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Legends of Wresting 2 (PS2, Gamecube, XBOX)

I admit I was once a wrestling fan. Back before there were The Rock's, and Stone Cold Steve Austin's, there were Brett "The Hitman" Harts', Stiener Brothers, and Jake the Snakes. There was Hulk as the Hulkster before he became "Hollywood" Hulk Hogan. The People's Elbow was unheard of. What was the famous finishing move of choice? Ric Flair's figure four leg lock. There was Jerry "the King" Lawler as commentator, and even before that, Jerry "The King" Lawler the wrestler. This was all back in the day when it was just a fly-by-night rumor that wrestling was "staged" or "fake". Those were the good old days when, no matter how much the good guy got pummeled, by the end of the match evil would never win out against good.

Times have changed as has wrestling, so it was my great pleasure that I was able to review Legends of Wrestling, a nostalgic throwback to an age gone by. Acclaim delivers a game that classic wrestling fans could want in a game: a sprawling roster, cage and ladder matches, and the piece-de-resistance, bonus DVD interviews with the greats themselves. With all of the slick presentation taken care of, has Acclaim made a game that can stand on the shoulders of these giants? An emphatic yes.

Some of the character's legendary status is tenuous at best. Correct me if I'm wrong, but I wouldn't consider Koko B Ware a legitimate legend. Also, some real legends are curiously absent, namely Macho Man Randy Savage and Jake "The Snake". I know Macho Man has his hands full doing Slim Jim commercials, but he shouldn't be too busy to sign the contract to license his character to Acclaim. Here is a list of all the characters, so you can make the distinction of who does (and doesn't) deserve to be on the roster.

Bret "Hitman" Hart
Brian Pillman
Captain Lou Albano
Cowboy Bob Orton
David Von Erich
Don Muraco
Dory Funk, Jr.
Dynamite Kid
Fritz Von Erich
George "The Animal" Steele
Greg "The Hammer" Valentine
Harley Race
"Hot Stuff" Eddie Gilbert
Hulk Hogan
Iron Sheik
Ivan Koloff
Ivan Putzki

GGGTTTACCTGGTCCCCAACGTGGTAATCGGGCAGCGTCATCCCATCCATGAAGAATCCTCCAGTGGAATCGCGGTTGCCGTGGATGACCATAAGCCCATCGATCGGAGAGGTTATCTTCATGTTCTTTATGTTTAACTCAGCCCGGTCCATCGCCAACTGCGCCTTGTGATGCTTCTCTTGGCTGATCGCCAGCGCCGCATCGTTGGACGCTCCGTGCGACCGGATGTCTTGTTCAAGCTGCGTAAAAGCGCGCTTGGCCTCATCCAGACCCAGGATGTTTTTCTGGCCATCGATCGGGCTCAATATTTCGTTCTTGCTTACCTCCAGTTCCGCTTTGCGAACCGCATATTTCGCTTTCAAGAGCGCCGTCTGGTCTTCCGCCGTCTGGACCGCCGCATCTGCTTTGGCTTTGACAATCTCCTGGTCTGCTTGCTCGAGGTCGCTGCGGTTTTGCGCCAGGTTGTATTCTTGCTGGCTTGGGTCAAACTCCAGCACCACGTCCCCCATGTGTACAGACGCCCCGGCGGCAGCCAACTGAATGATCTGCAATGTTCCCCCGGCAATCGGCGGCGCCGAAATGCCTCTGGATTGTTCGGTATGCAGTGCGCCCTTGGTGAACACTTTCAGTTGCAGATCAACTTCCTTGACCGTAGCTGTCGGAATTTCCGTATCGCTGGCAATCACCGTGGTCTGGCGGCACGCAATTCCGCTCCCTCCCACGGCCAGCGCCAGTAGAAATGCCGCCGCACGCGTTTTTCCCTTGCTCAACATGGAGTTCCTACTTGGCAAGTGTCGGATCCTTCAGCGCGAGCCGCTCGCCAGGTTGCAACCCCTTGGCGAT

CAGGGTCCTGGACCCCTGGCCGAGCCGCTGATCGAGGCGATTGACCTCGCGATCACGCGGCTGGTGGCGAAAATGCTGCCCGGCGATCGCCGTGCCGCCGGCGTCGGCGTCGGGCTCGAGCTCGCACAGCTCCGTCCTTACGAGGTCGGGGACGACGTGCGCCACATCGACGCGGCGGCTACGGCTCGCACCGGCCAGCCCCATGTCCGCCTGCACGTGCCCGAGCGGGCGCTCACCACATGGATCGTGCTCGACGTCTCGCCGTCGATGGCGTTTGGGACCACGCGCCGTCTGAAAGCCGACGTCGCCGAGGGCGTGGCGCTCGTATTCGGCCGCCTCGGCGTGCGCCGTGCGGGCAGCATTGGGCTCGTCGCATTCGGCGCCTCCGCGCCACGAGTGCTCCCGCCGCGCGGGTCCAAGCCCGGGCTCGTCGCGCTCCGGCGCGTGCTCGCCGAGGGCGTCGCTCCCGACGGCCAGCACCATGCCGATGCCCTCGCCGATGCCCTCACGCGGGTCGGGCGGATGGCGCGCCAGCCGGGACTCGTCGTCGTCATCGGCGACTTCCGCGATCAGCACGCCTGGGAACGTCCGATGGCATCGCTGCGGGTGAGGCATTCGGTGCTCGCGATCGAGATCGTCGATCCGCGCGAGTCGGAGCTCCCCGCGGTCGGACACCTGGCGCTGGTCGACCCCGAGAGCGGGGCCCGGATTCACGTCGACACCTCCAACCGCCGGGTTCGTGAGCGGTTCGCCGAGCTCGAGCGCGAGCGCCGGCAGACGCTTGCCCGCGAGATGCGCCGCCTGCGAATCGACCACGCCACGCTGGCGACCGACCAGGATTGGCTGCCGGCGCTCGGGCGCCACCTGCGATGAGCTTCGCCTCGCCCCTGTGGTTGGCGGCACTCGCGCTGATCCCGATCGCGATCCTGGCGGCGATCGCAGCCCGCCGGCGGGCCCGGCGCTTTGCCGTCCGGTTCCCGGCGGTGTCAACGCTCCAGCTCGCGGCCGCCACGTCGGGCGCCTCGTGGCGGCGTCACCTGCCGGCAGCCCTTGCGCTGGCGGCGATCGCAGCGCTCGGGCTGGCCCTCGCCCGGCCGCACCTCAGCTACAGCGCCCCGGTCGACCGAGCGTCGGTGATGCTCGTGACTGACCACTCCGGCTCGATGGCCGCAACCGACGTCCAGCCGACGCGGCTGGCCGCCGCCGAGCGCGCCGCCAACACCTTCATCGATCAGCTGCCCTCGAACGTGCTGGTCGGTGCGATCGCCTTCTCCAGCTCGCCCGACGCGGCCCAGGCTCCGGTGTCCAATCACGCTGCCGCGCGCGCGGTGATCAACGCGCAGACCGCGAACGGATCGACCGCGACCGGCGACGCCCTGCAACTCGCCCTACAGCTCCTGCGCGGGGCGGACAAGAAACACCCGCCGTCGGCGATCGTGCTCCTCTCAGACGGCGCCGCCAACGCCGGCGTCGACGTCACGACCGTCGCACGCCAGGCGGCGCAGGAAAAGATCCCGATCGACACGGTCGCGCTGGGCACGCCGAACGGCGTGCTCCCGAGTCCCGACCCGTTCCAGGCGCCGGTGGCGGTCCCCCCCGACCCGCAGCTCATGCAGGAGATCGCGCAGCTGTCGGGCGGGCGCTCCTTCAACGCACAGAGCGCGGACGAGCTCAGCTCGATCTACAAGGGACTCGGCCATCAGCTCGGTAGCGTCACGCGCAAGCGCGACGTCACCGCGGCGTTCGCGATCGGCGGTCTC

Jerry "The King" Lawler
Jimmy "Superfly" Snuka
Jimmy Hart
Kerry Von Erich
Kevin Von Erich
King Kong Bundy
Koko B. Ware
Michael Von Erich
Mr. Fuji
Nikolai Volkoff
One Man Gang
Rick Martel
Ricky "The Dragon" Steamboat
Rob Van Dam
"Superstar" Billy Graham
Ted DiBiase
Terry Funk
The Road Warriors
The Rock-N-Roll Express
The Sheik
Tito Santana
Tony Atlas

The graphics are, for the most part, caricatures of their real world counterparts. The character models' faces and costumes are faithfully recognizable, but their larger than life physiques and cartoon-like top heaviness takes away from any realism that could have been there. Thankfully, Legends takes on a more cartoonish visual style with more saturated colors and flatter textures that sets it apart from the obviously graphically superior Smackdown: Shut Your Mouth.

The audiences in the backgrounds are the ugliest parts of the ring designs, consisting of sparsely dispersed pixelated sprites that look like undulating cardboard cutouts. The ring designs don't give the sense of scale that a large arena would give. There aren't nearly enough seats and not enough of those seats are filled with audience members. This gives the impression that you're wrestling in a half sold out bar instead of a sold out arena where you would normally find one of these legends.

The multiplayer mode gives the title ample replay value. Just as in Smackdown, wrestling a human opponent is much more satisfying than facing the computer. Ladder matches and cage matches are fun and break up the monotony of regular play. It's disappointing that the frame rate starts to suffer with four players on the screen in the XBox version. It slows down enough to make things look choppy and controls to get muddy. Maybe that could have been a result of the extra hot XBox it was tested on, but I doubt it. On the PS2, matches are limited to two human players, so there's no sign of slowdown.

The story mode plots are fairly elementary and it's nowhere near the soap opera that is Smackdown. The story elements are told in voice acted cinematics featuring your wrestler's manager telling you what's going on with the next match and how you're doing for yourself.

The controls are somewhat unresponsive, and take your eyes off of the action in the ring. The counter attack/reversal bar is placed at the top of the screen so you'll often have your eyes on the top bar than the crazy moves and reversals you're actually pulling off.

The create a wrestler option is rather deep, and a great deal more extensive than the last game. Standards like faces, muscle size, weight, and skin color are customizable. Special moves and custom finishers can be added. An amazing piece of detail is the user made tattoos that players can create for their wrestlers with a built in paint program. With LOW2's create-a-wrestler feature, you can customize your grappler as much or as little as you want.

The Bottom Line: LOW2 might not have the production values behind it, but its raw fun and action not seen in a wrestling game since WCW vs. NWO on N64.

Rating: 8.5/10
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